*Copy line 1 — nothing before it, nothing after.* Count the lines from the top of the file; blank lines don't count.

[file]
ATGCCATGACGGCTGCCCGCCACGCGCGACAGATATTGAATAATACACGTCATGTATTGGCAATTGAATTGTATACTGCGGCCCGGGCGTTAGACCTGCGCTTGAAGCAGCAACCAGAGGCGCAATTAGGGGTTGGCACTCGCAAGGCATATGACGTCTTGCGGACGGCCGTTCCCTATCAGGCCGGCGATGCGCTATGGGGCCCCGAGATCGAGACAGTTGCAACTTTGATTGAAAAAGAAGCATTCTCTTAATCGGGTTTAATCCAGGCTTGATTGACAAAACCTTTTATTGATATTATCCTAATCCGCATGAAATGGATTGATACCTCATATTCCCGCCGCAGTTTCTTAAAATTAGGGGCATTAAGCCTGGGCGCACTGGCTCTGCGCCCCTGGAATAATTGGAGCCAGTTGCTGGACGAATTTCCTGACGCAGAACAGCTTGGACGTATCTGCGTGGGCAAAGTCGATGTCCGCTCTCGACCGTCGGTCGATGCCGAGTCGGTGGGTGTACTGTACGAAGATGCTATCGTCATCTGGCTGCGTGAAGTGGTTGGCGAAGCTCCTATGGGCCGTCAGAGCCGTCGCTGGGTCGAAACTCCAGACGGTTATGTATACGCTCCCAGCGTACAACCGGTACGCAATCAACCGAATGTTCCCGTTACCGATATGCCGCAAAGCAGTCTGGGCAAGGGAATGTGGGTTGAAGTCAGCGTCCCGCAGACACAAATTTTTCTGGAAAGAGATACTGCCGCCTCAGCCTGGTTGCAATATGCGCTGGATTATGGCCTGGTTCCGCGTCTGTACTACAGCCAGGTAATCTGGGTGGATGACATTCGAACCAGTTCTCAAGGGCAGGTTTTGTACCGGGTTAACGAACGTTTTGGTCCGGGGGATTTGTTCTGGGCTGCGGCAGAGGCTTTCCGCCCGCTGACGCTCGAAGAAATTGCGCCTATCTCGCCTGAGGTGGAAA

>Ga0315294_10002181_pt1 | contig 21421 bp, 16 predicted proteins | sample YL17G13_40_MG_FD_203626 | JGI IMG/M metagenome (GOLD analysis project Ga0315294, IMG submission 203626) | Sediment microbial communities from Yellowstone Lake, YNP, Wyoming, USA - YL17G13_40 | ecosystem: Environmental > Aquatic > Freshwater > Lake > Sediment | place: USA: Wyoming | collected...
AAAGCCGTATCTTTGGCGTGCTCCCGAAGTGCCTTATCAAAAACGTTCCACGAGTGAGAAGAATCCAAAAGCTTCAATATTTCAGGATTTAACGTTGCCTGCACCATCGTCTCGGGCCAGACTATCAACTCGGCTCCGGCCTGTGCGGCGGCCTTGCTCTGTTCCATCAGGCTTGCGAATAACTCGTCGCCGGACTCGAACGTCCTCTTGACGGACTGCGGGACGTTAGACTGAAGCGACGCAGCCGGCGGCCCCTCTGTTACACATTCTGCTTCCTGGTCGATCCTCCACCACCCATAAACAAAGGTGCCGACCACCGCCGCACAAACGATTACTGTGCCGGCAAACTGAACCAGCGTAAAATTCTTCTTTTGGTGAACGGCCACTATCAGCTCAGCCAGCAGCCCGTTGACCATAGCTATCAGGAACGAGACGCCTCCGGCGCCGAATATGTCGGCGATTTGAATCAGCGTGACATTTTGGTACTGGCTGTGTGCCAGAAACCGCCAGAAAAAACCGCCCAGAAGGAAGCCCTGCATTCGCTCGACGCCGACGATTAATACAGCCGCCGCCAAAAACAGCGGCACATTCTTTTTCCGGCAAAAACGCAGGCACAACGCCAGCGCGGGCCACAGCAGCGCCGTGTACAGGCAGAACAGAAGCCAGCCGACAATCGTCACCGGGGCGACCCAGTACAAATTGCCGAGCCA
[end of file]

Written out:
ATGCCATGACGGCTGCCCGCCACGCGCGACAGATATTGAATAATACACGTCATGTATTGGCAATTGAATTGTATACTGCGGCCCGGGCGTTAGACCTGCGCTTGAAGCAGCAACCAGAGGCGCAATTAGGGGTTGGCACTCGCAAGGCATATGACGTCTTGCGGACGGCCGTTCCCTATCAGGCCGGCGATGCGCTATGGGGCCCCGAGATCGAGACAGTTGCAACTTTGATTGAAAAAGAAGCATTCTCTTAATCGGGTTTAATCCAGGCTTGATTGACAAAACCTTTTATTGATATTATCCTAATCCGCATGAAATGGATTGATACCTCATATTCCCGCCGCAGTTTCTTAAAATTAGGGGCATTAAGCCTGGGCGCACTGGCTCTGCGCCCCTGGAATAATTGGAGCCAGTTGCTGGACGAATTTCCTGACGCAGAACAGCTTGGACGTATCTGCGTGGGCAAAGTCGATGTCCGCTCTCGACCGTCGGTCGATGCCGAGTCGGTGGGTGTACTGTACGAAGATGCTATCGTCATCTGGCTGCGTGAAGTGGTTGGCGAAGCTCCTATGGGCCGTCAGAGCCGTCGCTGGGTCGAAACTCCAGACGGTTATGTATACGCTCCCAGCGTACAACCGGTACGCAATCAACCGAATGTTCCCGTTACCGATATGCCGCAAAGCAGTCTGGGCAAGGGAATGTGGGTTGAAGTCAGCGTCCCGCAGACACAAATTTTTCTGGAAAGAGATACTGCCGCCTCAGCCTGGTTGCAATATGCGCTGGATTATGGCCTGGTTCCGCGTCTGTACTACAGCCAGGTAATCTGGGTGGATGACATTCGAACCAGTTCTCAAGGGCAGGTTTTGTACCGGGTTAACGAACGTTTTGGTCCGGGGGATTTGTTCTGGGCTGCGGCAGAGGCTTTCCGCCCGCTGACGCTCGAAGAAATTGCGCCTATCTCGCCTGAGGTGGAAA